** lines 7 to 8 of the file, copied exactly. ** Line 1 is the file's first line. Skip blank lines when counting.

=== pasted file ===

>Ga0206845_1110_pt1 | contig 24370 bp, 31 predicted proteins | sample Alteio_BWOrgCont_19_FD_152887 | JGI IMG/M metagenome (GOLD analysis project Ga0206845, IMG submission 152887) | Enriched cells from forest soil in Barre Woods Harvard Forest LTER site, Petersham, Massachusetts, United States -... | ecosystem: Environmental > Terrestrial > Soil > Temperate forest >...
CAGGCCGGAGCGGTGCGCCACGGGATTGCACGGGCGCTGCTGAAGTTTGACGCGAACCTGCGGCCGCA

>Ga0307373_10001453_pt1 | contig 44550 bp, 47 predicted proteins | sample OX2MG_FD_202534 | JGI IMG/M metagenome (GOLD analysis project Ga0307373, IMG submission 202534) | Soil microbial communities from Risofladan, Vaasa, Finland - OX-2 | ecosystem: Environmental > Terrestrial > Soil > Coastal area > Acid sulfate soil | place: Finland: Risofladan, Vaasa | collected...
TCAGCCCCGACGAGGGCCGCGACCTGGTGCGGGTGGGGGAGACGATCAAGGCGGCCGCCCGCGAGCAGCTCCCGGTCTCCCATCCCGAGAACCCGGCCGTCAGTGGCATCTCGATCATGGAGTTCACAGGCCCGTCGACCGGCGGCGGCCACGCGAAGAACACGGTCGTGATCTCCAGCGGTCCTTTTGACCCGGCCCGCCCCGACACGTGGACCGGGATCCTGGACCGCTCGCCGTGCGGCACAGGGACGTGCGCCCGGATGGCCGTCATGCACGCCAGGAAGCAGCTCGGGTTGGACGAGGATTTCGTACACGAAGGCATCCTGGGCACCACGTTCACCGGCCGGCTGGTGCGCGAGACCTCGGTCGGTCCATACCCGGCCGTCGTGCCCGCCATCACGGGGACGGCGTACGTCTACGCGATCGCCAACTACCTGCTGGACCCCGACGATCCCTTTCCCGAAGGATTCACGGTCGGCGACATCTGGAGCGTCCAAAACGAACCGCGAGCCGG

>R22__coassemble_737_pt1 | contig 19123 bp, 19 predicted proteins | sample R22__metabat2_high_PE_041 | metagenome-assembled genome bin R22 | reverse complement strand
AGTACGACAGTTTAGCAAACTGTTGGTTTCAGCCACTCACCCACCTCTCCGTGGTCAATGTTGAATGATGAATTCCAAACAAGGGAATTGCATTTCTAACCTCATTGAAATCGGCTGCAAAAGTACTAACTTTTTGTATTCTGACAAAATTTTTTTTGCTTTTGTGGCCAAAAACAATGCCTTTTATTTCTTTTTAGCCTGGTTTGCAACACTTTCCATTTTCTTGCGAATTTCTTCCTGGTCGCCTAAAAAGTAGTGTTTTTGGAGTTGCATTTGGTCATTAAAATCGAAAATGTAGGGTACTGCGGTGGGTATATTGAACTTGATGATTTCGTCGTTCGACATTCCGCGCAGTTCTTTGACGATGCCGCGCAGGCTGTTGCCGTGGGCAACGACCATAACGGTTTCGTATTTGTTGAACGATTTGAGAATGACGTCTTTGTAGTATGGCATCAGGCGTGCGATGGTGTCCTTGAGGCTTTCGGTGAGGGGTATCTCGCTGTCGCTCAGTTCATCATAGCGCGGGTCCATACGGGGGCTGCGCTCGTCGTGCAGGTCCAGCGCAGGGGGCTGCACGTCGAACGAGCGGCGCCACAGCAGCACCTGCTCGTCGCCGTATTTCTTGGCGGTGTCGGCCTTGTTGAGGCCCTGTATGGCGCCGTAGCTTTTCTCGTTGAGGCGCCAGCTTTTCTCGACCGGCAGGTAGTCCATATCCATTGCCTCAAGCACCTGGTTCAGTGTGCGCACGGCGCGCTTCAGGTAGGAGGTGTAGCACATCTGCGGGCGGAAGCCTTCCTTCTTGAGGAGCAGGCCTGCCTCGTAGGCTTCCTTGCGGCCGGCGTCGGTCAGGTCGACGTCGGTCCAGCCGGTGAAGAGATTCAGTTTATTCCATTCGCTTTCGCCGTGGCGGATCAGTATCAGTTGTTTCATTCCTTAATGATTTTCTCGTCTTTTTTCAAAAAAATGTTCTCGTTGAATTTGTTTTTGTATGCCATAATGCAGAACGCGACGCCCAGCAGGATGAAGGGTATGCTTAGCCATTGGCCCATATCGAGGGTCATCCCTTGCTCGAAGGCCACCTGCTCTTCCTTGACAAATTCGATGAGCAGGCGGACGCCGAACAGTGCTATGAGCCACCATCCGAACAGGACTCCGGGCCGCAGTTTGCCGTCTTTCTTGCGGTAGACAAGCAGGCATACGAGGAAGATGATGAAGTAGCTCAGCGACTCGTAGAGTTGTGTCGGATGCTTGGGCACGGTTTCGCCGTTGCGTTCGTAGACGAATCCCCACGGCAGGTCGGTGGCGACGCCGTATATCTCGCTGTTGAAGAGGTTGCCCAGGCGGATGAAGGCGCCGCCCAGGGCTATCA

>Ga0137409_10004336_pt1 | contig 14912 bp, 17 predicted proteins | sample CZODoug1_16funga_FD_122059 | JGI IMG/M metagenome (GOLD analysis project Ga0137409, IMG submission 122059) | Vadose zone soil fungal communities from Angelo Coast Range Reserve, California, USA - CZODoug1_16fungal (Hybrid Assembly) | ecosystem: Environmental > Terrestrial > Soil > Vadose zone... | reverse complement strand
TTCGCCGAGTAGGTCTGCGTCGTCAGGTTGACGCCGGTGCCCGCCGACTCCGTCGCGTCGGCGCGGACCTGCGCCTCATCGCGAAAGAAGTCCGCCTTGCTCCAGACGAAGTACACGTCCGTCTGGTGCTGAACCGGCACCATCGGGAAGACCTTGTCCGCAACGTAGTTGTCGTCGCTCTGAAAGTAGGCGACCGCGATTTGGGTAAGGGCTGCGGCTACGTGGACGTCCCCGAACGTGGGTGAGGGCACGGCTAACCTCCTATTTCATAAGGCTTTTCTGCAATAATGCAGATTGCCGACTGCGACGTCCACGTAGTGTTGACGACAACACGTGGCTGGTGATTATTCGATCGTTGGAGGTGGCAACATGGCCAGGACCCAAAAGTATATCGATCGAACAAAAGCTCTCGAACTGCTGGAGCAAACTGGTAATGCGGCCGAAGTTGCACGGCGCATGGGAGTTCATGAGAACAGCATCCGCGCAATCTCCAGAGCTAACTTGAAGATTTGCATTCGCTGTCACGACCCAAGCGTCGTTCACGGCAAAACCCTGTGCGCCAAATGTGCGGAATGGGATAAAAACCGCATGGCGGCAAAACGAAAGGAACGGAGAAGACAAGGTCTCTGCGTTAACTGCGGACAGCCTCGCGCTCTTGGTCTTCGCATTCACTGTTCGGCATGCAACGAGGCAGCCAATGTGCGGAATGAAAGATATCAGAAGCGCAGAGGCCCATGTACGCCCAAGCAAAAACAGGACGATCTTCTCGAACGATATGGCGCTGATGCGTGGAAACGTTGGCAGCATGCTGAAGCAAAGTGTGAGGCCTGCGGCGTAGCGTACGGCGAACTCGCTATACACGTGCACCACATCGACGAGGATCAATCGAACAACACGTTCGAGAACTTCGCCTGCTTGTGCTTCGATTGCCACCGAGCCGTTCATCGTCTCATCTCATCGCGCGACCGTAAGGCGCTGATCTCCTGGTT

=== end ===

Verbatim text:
>Ga0137409_10004336_pt1 | contig 14912 bp, 17 predicted proteins | sample CZODoug1_16funga_FD_122059 | JGI IMG/M metagenome (GOLD analysis project Ga0137409, IMG submission 122059) | Vadose zone soil fungal communities from Angelo Coast Range Reserve, California, USA - CZODoug1_16fungal (Hybrid Assembly) | ecosystem: Environmental > Terrestrial > Soil > Vadose zone... | reverse complement strand
TTCGCCGAGTAGGTCTGCGTCGTCAGGTTGACGCCGGTGCCCGCCGACTCCGTCGCGTCGGCGCGGACCTGCGCCTCATCGCGAAAGAAGTCCGCCTTGCTCCAGACGAAGTACACGTCCGTCTGGTGCTGAACCGGCACCATCGGGAAGACCTTGTCCGCAACGTAGTTGTCGTCGCTCTGAAAGTAGGCGACCGCGATTTGGGTAAGGGCTGCGGCTACGTGGACGTCCCCGAACGTGGGTGAGGGCACGGCTAACCTCCTATTTCATAAGGCTTTTCTGCAATAATGCAGATTGCCGACTGCGACGTCCACGTAGTGTTGACGACAACACGTGGCTGGTGATTATTCGATCGTTGGAGGTGGCAACATGGCCAGGACCCAAAAGTATATCGATCGAACAAAAGCTCTCGAACTGCTGGAGCAAACTGGTAATGCGGCCGAAGTTGCACGGCGCATGGGAGTTCATGAGAACAGCATCCGCGCAATCTCCAGAGCTAACTTGAAGATTTGCATTCGCTGTCACGACCCAAGCGTCGTTCACGGCAAAACCCTGTGCGCCAAATGTGCGGAATGGGATAAAAACCGCATGGCGGCAAAACGAAAGGAACGGAGAAGACAAGGTCTCTGCGTTAACTGCGGACAGCCTCGCGCTCTTGGTCTTCGCATTCACTGTTCGGCATGCAACGAGGCAGCCAATGTGCGGAATGAAAGATATCAGAAGCGCAGAGGCCCATGTACGCCCAAGCAAAAACAGGACGATCTTCTCGAACGATATGGCGCTGATGCGTGGAAACGTTGGCAGCATGCTGAAGCAAAGTGTGAGGCCTGCGGCGTAGCGTACGGCGAACTCGCTATACACGTGCACCACATCGACGAGGATCAATCGAACAACACGTTCGAGAACTTCGCCTGCTTGTGCTTCGATTGCCACCGAGCCGTTCATCGTCTCATCTCATCGCGCGACCGTAAGGCGCTGATCTCCTGGTT